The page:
Dad passed in 1997 and my sister took the car. It sat in her backyard in Phoenix, first covered, then uncovered, then with tears in the convertible top. For 15 years it was never moved or driven.
In 2012, my 17 year old son spotted it and immediately fell in love. He bought it from my sister and my brother helped me transport it to Northern Nevada. My son carefully removed the interior and welded in a new floor pan. Together with my brother he replaced all belts and hoses and got the engine running. He began to sand the body and then he discovered girls and lost interest in the car. The car has been covered and garage stored during the past 10 years. In 2017, it moved with us to Reno and was stored in the corner of our garage. Last summer when we finished our landscaping, I told my husband that I would like to either restore the Mustang or sell it for someone else to restore and enjoy. Happily, he encouraged me to restore it.
I began my restoration journey August of 2021. I have personally repainted it. (soooo much sanding!) I sold the Corbeau seats that my son had put in it and had the original seats recovered. I had the convertible top replaced and the engine professionally tuned. I replaced the carpet and am installing reproduction door panels, etc as the original ones were too far gone. I only wish I had found this 71-73 Mustang Forum sooner, as I have found lots of great advice and answers, mining its depths since joining. I still have lots of little things to do. For example, yesterday I installed a new washer reservoir and pump. Thanks to this forum, I tested it for leaks and power before the full install, saving me time and headaches. My goal is to be largely finished (will we ever be finished though?) by August 7, which will be the one year anniversary of when I began this restoration journey. I am looking forward to driving around town during Hot August Nights which is an awesome event held here in Reno each year. My husband is looking forward to drives to Lake Tahoe with the top down.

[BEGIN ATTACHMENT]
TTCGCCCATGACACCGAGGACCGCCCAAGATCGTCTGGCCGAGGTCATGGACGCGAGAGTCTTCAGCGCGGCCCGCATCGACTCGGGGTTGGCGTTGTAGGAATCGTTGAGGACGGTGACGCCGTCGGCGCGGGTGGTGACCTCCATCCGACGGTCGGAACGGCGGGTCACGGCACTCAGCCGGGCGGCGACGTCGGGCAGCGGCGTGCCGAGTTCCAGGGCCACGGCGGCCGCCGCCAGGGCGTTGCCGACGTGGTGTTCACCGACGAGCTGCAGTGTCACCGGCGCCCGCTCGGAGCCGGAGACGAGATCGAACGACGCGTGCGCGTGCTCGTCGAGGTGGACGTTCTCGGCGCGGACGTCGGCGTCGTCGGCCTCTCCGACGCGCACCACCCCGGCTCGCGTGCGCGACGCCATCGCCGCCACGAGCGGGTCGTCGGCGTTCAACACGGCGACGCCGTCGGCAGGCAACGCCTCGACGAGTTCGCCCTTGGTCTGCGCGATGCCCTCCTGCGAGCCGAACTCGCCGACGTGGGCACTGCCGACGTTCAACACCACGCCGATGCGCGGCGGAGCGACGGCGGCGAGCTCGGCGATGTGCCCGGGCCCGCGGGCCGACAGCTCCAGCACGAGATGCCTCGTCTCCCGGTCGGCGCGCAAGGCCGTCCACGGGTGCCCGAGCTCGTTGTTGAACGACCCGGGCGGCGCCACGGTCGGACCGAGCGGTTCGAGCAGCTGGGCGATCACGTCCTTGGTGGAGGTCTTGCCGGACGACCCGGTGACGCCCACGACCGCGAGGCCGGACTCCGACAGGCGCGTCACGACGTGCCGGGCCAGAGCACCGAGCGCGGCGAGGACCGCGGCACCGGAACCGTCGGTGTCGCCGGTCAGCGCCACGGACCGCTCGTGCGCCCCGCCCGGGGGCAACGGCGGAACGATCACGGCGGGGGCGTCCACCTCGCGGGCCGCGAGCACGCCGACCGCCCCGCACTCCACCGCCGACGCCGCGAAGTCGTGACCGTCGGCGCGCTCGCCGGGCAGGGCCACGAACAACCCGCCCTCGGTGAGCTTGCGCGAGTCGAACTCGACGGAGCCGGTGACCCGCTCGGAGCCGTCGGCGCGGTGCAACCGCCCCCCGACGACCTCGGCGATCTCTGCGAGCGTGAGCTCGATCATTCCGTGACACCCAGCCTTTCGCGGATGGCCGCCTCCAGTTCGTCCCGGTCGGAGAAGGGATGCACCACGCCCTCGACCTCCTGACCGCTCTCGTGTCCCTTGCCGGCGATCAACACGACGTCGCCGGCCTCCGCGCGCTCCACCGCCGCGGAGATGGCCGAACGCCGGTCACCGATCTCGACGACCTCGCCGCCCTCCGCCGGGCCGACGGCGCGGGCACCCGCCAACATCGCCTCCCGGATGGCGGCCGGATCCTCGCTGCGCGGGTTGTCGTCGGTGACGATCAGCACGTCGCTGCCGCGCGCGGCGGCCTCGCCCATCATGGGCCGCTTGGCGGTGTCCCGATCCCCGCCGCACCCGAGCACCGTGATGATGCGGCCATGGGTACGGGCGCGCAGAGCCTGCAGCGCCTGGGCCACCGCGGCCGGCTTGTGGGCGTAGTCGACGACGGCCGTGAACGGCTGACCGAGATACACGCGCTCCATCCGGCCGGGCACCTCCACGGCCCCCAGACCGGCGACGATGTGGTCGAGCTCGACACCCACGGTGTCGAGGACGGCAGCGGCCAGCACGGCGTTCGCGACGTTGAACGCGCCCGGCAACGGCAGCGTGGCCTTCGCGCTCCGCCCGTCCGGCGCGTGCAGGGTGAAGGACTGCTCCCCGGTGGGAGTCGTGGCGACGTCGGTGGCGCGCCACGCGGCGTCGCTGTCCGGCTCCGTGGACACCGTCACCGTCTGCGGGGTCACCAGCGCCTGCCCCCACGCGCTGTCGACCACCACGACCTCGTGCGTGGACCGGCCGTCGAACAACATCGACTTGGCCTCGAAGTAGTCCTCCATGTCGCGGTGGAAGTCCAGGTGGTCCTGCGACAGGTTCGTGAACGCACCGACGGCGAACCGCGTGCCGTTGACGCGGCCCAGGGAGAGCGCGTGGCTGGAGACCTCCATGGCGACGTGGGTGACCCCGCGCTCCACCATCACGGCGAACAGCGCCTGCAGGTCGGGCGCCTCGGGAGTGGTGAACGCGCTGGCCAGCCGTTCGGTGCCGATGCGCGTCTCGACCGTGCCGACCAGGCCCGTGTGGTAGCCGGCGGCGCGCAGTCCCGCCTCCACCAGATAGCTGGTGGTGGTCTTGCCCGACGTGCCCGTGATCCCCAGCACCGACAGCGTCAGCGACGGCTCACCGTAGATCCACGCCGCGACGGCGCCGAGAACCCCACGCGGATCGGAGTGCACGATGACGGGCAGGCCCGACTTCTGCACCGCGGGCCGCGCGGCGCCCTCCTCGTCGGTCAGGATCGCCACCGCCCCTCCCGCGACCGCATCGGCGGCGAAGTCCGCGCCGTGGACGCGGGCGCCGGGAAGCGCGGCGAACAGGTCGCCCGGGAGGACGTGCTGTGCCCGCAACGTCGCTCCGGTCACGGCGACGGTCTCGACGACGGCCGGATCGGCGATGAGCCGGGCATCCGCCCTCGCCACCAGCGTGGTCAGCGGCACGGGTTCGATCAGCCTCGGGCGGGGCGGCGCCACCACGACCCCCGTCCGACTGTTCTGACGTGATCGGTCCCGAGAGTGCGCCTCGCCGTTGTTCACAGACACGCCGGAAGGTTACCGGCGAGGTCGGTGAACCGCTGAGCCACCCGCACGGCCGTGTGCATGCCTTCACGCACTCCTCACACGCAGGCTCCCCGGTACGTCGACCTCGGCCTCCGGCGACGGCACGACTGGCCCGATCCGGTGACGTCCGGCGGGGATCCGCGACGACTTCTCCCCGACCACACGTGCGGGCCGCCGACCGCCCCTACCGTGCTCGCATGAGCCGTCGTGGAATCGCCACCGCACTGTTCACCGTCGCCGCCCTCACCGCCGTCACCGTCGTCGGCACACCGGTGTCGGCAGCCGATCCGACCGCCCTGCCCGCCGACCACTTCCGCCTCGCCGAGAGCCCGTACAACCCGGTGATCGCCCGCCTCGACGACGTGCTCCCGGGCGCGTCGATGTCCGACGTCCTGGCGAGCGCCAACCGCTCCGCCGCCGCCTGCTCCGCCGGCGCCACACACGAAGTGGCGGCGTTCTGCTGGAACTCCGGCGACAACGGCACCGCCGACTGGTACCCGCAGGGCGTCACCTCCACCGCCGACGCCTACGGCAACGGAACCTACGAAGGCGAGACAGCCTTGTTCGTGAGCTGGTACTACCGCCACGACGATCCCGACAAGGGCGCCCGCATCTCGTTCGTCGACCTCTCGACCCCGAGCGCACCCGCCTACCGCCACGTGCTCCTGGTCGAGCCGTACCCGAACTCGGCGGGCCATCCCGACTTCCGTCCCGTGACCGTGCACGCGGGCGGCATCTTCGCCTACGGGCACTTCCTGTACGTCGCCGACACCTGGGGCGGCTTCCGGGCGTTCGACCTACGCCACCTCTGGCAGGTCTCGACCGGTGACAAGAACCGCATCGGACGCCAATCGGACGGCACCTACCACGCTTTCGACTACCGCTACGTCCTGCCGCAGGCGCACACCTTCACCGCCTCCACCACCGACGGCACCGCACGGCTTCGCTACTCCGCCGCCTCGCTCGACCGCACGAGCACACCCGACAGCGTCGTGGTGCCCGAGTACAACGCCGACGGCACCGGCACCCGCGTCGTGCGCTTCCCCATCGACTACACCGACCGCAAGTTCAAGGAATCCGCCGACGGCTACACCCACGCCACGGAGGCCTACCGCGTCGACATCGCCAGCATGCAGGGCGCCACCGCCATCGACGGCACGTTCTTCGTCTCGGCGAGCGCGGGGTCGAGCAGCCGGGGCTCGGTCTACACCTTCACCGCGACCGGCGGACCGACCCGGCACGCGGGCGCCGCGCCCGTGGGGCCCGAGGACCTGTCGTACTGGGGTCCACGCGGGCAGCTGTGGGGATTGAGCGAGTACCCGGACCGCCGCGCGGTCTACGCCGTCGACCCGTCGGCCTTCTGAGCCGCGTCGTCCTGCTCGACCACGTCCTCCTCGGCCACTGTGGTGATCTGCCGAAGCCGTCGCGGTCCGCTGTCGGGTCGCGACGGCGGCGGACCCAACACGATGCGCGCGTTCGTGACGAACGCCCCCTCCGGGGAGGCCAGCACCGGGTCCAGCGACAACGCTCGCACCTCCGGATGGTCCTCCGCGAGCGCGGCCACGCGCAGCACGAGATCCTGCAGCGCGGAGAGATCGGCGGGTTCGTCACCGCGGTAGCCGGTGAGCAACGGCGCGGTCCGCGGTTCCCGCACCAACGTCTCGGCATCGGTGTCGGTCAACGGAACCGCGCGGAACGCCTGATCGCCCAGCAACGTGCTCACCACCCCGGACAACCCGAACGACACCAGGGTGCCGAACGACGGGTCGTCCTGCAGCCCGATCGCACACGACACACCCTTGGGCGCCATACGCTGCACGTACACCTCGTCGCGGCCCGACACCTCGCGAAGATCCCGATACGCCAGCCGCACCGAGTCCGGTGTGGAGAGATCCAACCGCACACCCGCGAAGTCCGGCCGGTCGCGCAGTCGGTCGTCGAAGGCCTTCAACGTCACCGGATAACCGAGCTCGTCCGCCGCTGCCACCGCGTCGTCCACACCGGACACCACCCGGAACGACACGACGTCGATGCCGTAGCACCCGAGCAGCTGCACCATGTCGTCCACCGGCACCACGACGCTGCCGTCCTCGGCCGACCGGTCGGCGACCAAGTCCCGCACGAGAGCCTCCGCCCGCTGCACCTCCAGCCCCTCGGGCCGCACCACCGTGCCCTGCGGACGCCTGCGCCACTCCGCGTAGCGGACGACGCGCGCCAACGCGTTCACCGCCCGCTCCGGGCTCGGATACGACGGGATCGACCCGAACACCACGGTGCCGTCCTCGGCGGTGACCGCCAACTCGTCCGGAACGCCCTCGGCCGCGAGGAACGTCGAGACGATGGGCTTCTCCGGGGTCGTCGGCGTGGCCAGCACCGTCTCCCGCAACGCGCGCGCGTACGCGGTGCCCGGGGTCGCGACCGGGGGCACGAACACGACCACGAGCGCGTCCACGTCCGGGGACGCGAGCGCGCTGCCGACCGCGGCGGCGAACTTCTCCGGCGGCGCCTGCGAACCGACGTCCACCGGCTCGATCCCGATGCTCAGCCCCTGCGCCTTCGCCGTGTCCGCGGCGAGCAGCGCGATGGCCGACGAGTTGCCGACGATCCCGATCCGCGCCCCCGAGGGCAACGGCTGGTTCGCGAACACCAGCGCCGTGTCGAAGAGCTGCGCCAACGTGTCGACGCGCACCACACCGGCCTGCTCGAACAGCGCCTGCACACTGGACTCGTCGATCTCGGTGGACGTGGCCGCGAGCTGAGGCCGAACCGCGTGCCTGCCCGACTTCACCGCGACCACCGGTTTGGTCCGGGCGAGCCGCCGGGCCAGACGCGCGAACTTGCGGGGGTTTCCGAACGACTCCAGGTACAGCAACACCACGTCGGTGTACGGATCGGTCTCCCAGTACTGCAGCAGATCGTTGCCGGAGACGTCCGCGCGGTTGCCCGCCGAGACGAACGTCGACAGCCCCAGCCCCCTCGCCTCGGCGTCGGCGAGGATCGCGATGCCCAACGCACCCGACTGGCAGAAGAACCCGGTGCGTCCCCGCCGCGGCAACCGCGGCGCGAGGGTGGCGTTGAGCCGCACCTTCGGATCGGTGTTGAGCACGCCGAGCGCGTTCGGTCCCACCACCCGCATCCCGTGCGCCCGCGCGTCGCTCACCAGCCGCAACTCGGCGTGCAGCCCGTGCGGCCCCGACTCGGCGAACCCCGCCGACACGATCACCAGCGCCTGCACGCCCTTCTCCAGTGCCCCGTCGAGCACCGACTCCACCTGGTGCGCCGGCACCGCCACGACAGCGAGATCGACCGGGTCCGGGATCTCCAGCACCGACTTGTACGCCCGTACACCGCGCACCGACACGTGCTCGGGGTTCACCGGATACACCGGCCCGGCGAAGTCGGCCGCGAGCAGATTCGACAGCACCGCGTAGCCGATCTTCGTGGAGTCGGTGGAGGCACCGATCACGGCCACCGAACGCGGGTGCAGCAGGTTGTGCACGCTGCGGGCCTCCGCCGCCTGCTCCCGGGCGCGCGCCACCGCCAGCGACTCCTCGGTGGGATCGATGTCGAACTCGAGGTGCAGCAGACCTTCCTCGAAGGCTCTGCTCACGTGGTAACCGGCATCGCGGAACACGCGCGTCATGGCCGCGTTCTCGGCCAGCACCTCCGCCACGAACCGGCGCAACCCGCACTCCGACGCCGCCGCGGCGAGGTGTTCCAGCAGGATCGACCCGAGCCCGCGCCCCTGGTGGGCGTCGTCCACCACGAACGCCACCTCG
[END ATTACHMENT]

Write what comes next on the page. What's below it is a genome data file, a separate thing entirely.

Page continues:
I will include a few photos of the car right before my son rescued it and how it is doing now.
I know my Dad would have loved that his daughter and grandson brought his beloved Mustang back from the dead, and am glad to be a part of this forum. Thank you! -JulieView attachment 65298 View attachment 65299 View attachment 65300 View attachment 65301 View attachment 65302 View attachment 65303
Thank youNice ride, welcome from SoCal.
thank you! Since my Dad changed the engine anyway, I figured there wouldn't be any harm in recovering the seats in a more comfortable way. I remember when I was a kid how hot and sticky the original vinyl was every summer in Phoenix. I chose the fabric inserts and the upholsterer said his girlfriend could embroider something on the head rest. I liked the idea of the mustang but wanted to keep it subtle.Great job. A 1 year restoration is quite the goal. Love the seat embroidery.
Kevin or anyone, Do you know the numbers of the exterior decor, stripe, tu tone hood options? My Marti doesn't mention the numbers. Also, Julie. Nice car and story. Look up Marti Auto Works for info on your car and post here if you get any results.Welcome from Birmingham Alabama, Julie! Your Dad would be so proud, and you have done an awesome job with the car. Thanks for saving another one! BTW, the Tutone Hood, Decor Group, and Side Stripe options were rare in 73. The Tutone hood was as close as your Dad could get to something that looked like ram air in 73, do to the EPA and emissions controls. There is a story behind all that you can Google. Even the Q code 4V 351C cars came stock with the flat hood in 1973. You had to order the Tutone hood to get the NASA styled hood. Your car looks like it had the Tutone hood option from the factory. Very cool! Kevin.